A new user interface is another popular feature coming with Windows 11. But if you’ve ever used a Mac device, Microsoft’s new OS will look pretty familiar. The Windows start button will move from the left side of the toolbar to the middle, and the overall feel of windows, menus, and buttons will lean toward Apple’s sleek style with rounded corners and soft shadows (take a look and some side-by-side comparisons here between Windows 10 and Windows 11).
Windows 11 will also add auto HDR and DirectStorage, features drawn from Microsoft’s Xbox gaming console. These features enable enhanced imaging (if allowed by the computer’s hardware) and faster game loading. Interestingly, those who use their PCs for gaming were among the least likely to say they plan to upgrade to Windows 11 (40 percent), though that may speak to hardware limitations and the often high cost of building a gaming rig.
Most Users Unsure About Hardware Requirements
Some of Windows 11’s most exciting new features come with hefty hardware requirements, including specific types of processors, RAM and storage, graphics cards, and, somewhat controversially, a Trusted Platform Module (TPM) 2.0 security chip.
Graphics cards, RAM, and storage are all relatively simple to add to a computer, though they’re obviously not free. But experts have suggested that computers purchased before 2019 will likely not have the processor or TPM module capability Microsoft says is required for its “free" Windows 11 update (learn more about what hardware specs are required).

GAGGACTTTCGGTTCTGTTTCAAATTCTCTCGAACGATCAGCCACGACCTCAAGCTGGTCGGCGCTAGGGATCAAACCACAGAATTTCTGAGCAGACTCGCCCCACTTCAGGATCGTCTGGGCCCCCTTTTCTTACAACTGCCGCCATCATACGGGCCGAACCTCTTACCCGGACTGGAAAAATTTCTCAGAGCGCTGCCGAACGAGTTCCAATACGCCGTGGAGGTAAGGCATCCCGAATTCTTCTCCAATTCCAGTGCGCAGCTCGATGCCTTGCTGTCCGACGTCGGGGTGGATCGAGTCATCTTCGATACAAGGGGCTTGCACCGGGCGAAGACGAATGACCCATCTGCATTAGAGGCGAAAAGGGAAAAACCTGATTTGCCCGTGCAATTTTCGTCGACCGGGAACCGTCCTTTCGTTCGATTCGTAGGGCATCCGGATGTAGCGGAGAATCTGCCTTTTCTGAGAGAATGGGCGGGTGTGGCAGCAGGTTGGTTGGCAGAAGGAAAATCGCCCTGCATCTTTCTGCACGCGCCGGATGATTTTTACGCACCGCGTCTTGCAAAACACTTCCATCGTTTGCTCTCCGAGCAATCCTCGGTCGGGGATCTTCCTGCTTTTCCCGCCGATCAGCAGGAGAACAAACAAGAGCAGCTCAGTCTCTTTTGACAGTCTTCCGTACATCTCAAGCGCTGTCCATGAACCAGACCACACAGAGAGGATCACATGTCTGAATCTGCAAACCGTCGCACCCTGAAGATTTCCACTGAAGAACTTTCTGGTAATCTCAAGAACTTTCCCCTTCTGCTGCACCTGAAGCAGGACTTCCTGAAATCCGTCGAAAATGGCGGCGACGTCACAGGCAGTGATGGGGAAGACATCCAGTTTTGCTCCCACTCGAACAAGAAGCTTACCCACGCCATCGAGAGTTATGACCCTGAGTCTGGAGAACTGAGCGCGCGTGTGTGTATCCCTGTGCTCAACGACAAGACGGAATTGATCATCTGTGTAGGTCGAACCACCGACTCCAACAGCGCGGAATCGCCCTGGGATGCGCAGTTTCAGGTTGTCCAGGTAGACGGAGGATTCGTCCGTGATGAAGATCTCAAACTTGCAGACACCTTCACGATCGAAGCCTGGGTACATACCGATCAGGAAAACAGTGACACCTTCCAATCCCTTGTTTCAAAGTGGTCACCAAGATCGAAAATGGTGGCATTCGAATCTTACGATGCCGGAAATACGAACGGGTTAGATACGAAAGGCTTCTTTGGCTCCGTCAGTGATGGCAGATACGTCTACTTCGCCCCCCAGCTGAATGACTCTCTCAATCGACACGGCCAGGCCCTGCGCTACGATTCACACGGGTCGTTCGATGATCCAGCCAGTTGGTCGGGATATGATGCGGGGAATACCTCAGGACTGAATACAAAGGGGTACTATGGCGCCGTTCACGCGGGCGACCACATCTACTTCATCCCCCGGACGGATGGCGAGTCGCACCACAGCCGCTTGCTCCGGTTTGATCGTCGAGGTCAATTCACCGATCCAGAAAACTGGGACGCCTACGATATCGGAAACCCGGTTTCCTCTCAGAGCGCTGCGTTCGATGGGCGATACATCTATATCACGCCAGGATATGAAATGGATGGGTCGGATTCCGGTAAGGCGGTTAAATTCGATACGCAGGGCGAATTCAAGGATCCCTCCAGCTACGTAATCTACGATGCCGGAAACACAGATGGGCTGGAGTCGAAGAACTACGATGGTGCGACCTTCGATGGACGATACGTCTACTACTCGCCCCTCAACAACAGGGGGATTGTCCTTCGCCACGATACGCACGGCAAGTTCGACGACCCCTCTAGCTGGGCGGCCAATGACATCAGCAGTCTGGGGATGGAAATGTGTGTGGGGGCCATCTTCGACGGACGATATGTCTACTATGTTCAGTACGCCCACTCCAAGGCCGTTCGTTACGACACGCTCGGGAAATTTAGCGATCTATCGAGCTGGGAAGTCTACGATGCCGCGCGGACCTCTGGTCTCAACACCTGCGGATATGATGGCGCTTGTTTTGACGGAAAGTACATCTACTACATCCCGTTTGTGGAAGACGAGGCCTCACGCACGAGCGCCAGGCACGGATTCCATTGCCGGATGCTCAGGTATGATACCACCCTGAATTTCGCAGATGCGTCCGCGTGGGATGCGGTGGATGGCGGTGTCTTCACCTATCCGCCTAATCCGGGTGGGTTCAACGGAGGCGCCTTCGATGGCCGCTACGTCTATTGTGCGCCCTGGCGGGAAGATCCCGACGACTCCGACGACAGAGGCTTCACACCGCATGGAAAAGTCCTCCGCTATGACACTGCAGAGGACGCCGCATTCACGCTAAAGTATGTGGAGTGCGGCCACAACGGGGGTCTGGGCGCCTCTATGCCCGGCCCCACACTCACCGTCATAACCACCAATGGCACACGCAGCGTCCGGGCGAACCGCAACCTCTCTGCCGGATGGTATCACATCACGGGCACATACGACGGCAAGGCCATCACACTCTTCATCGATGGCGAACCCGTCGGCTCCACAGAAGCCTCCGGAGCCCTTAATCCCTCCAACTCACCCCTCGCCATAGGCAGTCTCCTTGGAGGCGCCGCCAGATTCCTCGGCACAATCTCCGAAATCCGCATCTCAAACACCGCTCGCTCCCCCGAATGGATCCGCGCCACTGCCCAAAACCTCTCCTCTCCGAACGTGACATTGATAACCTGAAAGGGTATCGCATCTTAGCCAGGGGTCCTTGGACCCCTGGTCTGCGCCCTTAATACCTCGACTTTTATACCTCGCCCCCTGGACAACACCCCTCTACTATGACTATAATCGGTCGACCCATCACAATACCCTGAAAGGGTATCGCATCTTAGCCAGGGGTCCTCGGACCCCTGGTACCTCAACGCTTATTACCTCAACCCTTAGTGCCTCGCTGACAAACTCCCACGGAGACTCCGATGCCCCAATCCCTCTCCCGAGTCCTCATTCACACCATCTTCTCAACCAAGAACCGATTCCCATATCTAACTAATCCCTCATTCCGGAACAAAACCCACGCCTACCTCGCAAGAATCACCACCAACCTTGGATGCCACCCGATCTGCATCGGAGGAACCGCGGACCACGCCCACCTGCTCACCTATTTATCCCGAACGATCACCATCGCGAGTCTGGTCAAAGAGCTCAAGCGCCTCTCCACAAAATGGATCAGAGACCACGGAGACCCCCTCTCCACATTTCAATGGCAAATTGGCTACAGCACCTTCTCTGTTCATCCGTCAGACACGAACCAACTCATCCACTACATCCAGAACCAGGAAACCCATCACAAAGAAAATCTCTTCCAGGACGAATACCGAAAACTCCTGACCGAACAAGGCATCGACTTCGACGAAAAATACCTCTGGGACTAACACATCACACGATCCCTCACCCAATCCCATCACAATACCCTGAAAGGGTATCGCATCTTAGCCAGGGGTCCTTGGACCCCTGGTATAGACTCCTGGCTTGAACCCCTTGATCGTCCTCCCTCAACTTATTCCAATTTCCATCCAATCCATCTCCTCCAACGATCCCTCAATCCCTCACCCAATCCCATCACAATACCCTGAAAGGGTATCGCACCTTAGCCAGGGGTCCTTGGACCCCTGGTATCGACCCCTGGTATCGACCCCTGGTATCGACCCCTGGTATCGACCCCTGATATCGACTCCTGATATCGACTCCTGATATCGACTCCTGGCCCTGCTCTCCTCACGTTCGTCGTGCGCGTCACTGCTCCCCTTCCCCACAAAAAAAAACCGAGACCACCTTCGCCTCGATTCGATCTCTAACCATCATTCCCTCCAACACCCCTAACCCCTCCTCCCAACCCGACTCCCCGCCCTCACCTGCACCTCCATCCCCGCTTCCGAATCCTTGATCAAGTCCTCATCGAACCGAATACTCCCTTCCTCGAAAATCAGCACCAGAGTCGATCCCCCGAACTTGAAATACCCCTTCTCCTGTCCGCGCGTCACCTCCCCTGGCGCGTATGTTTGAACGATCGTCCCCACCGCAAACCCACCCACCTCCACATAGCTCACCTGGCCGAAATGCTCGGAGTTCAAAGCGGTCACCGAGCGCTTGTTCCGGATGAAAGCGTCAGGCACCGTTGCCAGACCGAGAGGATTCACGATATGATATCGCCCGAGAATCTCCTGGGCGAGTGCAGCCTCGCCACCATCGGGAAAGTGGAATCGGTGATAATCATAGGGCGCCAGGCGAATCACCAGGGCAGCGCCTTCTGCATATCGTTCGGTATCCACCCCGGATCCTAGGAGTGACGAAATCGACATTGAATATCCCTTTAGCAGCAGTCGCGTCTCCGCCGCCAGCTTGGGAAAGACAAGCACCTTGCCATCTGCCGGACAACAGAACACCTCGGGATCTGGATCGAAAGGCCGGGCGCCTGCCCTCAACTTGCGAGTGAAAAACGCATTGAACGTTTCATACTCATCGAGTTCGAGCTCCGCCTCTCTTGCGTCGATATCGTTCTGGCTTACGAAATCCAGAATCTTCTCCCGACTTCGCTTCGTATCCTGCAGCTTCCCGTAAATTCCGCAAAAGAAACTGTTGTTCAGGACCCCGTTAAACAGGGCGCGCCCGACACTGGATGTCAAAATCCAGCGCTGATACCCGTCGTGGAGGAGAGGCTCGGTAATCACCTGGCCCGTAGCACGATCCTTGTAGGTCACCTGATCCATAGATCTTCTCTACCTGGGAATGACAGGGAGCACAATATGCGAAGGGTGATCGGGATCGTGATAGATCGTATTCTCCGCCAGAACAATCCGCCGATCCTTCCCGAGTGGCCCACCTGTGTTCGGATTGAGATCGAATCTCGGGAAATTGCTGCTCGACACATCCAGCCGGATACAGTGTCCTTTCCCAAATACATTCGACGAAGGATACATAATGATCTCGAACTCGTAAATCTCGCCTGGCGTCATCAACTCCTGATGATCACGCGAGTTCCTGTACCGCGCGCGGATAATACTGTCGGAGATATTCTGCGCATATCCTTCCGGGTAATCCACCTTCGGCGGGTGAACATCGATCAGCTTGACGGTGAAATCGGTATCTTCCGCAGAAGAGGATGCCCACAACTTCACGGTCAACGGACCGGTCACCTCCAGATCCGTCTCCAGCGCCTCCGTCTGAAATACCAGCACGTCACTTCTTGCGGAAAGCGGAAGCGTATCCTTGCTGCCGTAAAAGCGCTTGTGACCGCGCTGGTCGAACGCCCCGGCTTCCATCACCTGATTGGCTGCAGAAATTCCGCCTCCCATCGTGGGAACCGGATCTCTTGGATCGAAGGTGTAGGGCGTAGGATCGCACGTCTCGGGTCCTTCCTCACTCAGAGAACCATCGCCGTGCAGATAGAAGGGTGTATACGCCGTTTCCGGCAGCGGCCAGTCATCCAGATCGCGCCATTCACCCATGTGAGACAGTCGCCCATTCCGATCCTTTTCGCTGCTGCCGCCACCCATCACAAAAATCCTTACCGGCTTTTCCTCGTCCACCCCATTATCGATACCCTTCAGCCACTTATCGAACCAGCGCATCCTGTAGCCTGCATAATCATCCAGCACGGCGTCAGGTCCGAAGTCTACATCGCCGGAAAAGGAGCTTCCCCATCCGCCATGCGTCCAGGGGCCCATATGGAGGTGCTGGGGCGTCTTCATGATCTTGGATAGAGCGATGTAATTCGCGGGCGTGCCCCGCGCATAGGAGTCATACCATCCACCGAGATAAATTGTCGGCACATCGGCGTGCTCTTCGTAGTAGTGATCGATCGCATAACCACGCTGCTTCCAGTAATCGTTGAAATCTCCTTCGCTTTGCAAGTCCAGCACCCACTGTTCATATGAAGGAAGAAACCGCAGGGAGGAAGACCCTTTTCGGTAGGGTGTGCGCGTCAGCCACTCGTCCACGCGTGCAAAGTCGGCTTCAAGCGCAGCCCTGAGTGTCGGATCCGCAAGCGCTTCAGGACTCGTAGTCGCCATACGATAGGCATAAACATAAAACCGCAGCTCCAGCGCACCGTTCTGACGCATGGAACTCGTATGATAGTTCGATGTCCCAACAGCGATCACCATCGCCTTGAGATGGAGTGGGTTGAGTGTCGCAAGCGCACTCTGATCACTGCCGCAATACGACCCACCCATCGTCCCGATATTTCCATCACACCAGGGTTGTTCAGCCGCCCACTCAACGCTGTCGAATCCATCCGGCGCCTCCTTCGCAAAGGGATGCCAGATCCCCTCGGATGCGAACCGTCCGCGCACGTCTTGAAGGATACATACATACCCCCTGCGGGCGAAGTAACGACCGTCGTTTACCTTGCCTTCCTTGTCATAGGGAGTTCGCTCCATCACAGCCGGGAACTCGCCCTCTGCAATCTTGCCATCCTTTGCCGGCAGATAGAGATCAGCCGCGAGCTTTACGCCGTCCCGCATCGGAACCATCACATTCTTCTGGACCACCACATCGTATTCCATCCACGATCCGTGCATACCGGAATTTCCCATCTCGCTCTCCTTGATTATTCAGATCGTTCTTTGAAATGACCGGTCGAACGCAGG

Microsoft has created an app that will let users know if they have the technical requirements to upgrade, but it’s still in development and beta testing. Two in three people in our research said they didn’t know whether their computers would be able to handle the upgrade from a hardware perspective, while five percent are certain their machines don’t have the hardware.
While Windows users have a lot to anticipate in a streamlined and easy-to-use new operating system, uncertainty about hardware is driving uncertainty about whether users will upgrade when Windows 11 rolls out.
Since the hardware requirements for Windows 11 may leave some users behind, adoption of Windows 11 may lag as people hang onto Windows 10 or upgrade their computers over time.
This is also likely to affect users’ excitement about certain features. After all, if your device doesn’t have the necessary processor to enhance your gaming experience, why get excited about a feature you can’t even use?
We surveyed 1,042 U.S. adults who use Windows as their main operating system. The survey took place online September 17, 2021.